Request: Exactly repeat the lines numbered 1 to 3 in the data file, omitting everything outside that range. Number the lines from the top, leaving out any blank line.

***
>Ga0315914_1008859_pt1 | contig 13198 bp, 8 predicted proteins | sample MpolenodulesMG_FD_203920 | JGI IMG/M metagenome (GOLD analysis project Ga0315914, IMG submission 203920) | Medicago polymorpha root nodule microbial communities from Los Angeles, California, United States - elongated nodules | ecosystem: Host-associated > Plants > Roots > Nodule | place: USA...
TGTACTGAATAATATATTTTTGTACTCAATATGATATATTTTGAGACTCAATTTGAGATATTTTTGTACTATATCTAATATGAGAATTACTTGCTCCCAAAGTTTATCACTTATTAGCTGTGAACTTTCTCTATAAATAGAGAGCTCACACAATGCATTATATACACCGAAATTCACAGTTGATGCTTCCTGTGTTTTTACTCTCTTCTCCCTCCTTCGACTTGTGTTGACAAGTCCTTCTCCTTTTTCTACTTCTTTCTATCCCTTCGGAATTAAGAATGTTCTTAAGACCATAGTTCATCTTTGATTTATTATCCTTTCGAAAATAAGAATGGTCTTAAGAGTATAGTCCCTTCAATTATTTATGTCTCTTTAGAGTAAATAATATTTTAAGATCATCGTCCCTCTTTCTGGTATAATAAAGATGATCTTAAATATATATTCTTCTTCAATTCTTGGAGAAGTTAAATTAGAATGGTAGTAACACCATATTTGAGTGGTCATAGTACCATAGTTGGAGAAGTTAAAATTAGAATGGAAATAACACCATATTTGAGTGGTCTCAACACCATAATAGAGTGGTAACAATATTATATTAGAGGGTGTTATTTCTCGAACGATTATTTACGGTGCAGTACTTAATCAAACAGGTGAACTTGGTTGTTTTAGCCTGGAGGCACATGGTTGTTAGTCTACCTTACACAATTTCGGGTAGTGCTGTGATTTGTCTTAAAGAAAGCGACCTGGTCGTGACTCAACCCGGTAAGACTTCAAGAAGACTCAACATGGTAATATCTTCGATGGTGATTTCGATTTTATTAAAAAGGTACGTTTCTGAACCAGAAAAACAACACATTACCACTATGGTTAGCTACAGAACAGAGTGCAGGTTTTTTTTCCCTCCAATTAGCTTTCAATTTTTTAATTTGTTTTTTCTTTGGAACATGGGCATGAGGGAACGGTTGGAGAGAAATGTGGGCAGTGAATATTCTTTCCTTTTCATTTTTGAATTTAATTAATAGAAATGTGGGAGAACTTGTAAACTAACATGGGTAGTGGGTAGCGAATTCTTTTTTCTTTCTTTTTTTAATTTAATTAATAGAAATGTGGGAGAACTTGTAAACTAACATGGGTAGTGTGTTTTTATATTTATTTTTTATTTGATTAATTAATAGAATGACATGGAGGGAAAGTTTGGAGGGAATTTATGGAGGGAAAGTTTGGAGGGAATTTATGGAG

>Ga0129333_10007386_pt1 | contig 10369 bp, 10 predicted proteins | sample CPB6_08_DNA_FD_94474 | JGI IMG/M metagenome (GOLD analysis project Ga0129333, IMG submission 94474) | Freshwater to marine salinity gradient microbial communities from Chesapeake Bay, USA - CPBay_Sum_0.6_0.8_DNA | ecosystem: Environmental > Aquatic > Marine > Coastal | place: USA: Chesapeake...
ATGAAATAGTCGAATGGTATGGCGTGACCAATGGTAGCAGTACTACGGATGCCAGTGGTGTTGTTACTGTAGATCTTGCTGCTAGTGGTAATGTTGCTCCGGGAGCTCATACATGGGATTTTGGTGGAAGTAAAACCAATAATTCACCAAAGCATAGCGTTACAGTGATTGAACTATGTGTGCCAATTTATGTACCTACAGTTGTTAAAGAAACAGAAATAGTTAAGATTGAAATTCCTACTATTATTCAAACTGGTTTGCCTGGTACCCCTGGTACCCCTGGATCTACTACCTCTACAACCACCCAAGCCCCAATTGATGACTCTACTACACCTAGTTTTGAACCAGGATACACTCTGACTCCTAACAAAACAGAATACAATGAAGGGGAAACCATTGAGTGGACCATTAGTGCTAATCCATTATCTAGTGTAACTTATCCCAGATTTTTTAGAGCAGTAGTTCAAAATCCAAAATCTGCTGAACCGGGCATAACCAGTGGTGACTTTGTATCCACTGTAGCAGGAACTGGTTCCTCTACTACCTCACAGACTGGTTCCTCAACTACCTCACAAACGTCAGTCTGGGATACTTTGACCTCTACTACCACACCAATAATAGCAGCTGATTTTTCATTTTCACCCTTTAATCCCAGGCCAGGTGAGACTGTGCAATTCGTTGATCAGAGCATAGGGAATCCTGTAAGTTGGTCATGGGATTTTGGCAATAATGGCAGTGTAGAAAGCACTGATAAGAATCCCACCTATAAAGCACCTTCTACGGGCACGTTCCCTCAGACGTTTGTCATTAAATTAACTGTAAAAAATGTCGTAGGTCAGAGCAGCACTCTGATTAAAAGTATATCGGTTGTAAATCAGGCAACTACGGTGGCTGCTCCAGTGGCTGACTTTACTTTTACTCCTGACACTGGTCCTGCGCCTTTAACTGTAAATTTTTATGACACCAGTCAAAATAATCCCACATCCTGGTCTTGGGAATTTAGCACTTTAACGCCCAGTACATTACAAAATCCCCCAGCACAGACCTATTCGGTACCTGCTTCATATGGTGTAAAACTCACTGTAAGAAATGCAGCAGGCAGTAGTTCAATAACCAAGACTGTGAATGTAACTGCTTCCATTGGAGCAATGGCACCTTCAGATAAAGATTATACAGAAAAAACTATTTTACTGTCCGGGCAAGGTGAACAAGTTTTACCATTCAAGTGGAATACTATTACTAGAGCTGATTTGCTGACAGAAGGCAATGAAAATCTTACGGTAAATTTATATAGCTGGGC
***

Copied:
>Ga0315914_1008859_pt1 | contig 13198 bp, 8 predicted proteins | sample MpolenodulesMG_FD_203920 | JGI IMG/M metagenome (GOLD analysis project Ga0315914, IMG submission 203920) | Medicago polymorpha root nodule microbial communities from Los Angeles, California, United States - elongated nodules | ecosystem: Host-associated > Plants > Roots > Nodule | place: USA...
TGTACTGAATAATATATTTTTGTACTCAATATGATATATTTTGAGACTCAATTTGAGATATTTTTGTACTATATCTAATATGAGAATTACTTGCTCCCAAAGTTTATCACTTATTAGCTGTGAACTTTCTCTATAAATAGAGAGCTCACACAATGCATTATATACACCGAAATTCACAGTTGATGCTTCCTGTGTTTTTACTCTCTTCTCCCTCCTTCGACTTGTGTTGACAAGTCCTTCTCCTTTTTCTACTTCTTTCTATCCCTTCGGAATTAAGAATGTTCTTAAGACCATAGTTCATCTTTGATTTATTATCCTTTCGAAAATAAGAATGGTCTTAAGAGTATAGTCCCTTCAATTATTTATGTCTCTTTAGAGTAAATAATATTTTAAGATCATCGTCCCTCTTTCTGGTATAATAAAGATGATCTTAAATATATATTCTTCTTCAATTCTTGGAGAAGTTAAATTAGAATGGTAGTAACACCATATTTGAGTGGTCATAGTACCATAGTTGGAGAAGTTAAAATTAGAATGGAAATAACACCATATTTGAGTGGTCTCAACACCATAATAGAGTGGTAACAATATTATATTAGAGGGTGTTATTTCTCGAACGATTATTTACGGTGCAGTACTTAATCAAACAGGTGAACTTGGTTGTTTTAGCCTGGAGGCACATGGTTGTTAGTCTACCTTACACAATTTCGGGTAGTGCTGTGATTTGTCTTAAAGAAAGCGACCTGGTCGTGACTCAACCCGGTAAGACTTCAAGAAGACTCAACATGGTAATATCTTCGATGGTGATTTCGATTTTATTAAAAAGGTACGTTTCTGAACCAGAAAAACAACACATTACCACTATGGTTAGCTACAGAACAGAGTGCAGGTTTTTTTTCCCTCCAATTAGCTTTCAATTTTTTAATTTGTTTTTTCTTTGGAACATGGGCATGAGGGAACGGTTGGAGAGAAATGTGGGCAGTGAATATTCTTTCCTTTTCATTTTTGAATTTAATTAATAGAAATGTGGGAGAACTTGTAAACTAACATGGGTAGTGGGTAGCGAATTCTTTTTTCTTTCTTTTTTTAATTTAATTAATAGAAATGTGGGAGAACTTGTAAACTAACATGGGTAGTGTGTTTTTATATTTATTTTTTATTTGATTAATTAATAGAATGACATGGAGGGAAAGTTTGGAGGGAATTTATGGAGGGAAAGTTTGGAGGGAATTTATGGAG

>Ga0129333_10007386_pt1 | contig 10369 bp, 10 predicted proteins | sample CPB6_08_DNA_FD_94474 | JGI IMG/M metagenome (GOLD analysis project Ga0129333, IMG submission 94474) | Freshwater to marine salinity gradient microbial communities from Chesapeake Bay, USA - CPBay_Sum_0.6_0.8_DNA | ecosystem: Environmental > Aquatic > Marine > Coastal | place: USA: Chesapeake...